Last month, a small creamery in Websterville, Vermont, took home a top prize at the Annual American Cheese Society Conference & Competition — essentially the Super Bowl of cheeses, butters and other dairy products. For many artisans, the award would be a bucket-list achievement, something to tell the grandkids one day. For Bob Reese and Allison Hooper, founders of Vermont Creamery, it’s par for the course. Over the years, their 34-year-old creamery has won hundreds of awards, including six others at this year’s ACS Conference & Competition.
Reese and Hooper (who was given the James Beard Foundation’s equivalent of a lifetime achievement award in April) started their creamery by total accident: Reese was organizing a dinner helmed by a French chef that was required to source provisions from Vermont exclusively, and the French chef needed goat cheese. Reese scrambled, found Hooper, who he learned had interned at a French dairy farm, and asked for her help. What followed was nearly three-and-a-half decades of dairy dominance.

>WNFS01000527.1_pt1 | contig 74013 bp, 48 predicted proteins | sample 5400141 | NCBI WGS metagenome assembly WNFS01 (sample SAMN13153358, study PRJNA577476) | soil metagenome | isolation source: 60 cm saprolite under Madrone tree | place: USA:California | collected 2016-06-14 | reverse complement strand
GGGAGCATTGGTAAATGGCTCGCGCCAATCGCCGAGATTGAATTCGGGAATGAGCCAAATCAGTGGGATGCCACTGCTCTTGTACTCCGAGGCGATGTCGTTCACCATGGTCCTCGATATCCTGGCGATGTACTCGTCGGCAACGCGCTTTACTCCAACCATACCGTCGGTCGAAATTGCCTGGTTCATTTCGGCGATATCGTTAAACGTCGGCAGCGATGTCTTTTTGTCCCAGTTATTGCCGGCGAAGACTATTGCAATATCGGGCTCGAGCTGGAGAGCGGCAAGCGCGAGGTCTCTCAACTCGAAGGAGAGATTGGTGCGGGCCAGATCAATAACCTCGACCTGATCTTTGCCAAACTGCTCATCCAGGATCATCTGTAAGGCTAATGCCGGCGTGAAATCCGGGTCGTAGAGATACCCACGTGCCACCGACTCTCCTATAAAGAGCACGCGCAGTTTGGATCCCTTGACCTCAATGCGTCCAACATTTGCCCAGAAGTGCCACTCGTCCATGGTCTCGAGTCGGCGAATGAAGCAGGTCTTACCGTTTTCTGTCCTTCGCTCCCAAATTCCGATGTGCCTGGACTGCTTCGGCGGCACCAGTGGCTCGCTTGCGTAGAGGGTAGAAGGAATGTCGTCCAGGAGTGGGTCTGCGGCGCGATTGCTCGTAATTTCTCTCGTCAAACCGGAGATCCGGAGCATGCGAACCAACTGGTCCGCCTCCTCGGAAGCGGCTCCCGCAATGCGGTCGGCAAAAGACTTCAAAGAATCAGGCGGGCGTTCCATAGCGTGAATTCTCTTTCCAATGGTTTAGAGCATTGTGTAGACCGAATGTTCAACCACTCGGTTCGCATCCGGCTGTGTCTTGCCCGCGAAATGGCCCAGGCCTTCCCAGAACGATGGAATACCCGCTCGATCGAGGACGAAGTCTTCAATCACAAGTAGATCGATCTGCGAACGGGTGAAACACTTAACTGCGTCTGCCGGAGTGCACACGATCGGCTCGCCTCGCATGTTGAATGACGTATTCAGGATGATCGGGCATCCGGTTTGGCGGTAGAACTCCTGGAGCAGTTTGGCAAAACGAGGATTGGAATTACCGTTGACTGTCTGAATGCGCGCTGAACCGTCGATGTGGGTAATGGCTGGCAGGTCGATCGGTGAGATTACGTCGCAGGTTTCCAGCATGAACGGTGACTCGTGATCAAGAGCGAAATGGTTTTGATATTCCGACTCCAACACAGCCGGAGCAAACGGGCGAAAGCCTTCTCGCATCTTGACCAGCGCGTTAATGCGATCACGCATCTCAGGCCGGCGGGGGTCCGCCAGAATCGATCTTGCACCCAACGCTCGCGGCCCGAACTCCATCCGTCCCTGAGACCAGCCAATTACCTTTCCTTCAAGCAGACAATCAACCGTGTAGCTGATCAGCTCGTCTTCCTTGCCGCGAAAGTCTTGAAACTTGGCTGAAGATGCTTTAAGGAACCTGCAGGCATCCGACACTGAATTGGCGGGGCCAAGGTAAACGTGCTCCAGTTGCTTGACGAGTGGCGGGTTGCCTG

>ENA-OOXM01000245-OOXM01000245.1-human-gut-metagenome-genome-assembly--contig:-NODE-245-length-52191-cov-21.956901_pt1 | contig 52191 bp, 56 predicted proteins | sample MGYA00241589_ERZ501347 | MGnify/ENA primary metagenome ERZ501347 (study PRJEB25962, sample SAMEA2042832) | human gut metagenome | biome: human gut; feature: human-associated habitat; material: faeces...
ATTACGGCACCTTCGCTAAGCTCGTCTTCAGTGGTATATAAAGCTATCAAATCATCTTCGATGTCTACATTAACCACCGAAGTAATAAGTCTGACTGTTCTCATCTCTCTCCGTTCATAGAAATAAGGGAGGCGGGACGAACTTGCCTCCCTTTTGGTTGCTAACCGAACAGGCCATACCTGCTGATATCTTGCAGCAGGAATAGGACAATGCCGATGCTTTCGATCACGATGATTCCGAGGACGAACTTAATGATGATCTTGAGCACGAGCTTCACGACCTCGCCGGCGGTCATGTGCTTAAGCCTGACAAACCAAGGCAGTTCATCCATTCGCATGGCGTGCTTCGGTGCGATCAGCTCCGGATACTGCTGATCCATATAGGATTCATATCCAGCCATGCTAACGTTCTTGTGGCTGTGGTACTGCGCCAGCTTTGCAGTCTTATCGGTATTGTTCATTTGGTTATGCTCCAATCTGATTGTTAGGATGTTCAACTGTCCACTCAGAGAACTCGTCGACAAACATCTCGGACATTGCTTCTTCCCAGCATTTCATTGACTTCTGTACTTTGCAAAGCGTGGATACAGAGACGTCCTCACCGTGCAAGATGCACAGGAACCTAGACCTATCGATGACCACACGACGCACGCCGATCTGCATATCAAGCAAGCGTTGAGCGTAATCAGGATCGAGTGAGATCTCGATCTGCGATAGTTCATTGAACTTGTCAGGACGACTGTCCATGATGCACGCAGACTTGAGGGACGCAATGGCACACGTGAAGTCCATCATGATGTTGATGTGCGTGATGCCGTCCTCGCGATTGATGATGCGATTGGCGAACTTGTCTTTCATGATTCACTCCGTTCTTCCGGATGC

The pair were the first American producers of French-style cultured butter — butter made with cream harboring live bacteria, like some yogurts. They were also the first American producers of Mascarpone cheese and aged goat cheese. They have also been the recipients of so many awards from so many organizations it’s difficult to comprehend. Reese and Hooper are retired of last year, but the creamery they founded — wedged between a middle school and a cemetery — continues to dominate.
Winner of the “Best Salted Butter” category at the American Cheese Society, Vermont Creamery’s Lightly Salted Cultured Butter has a tangier, richer, silkier followthrough than most supermarket butter, thanks to the cultures (live bacteria) found in the cream used to make it. Use it as you would any salted butter, though it shines best unadulterated, spread solo over a slice of fresh toast.
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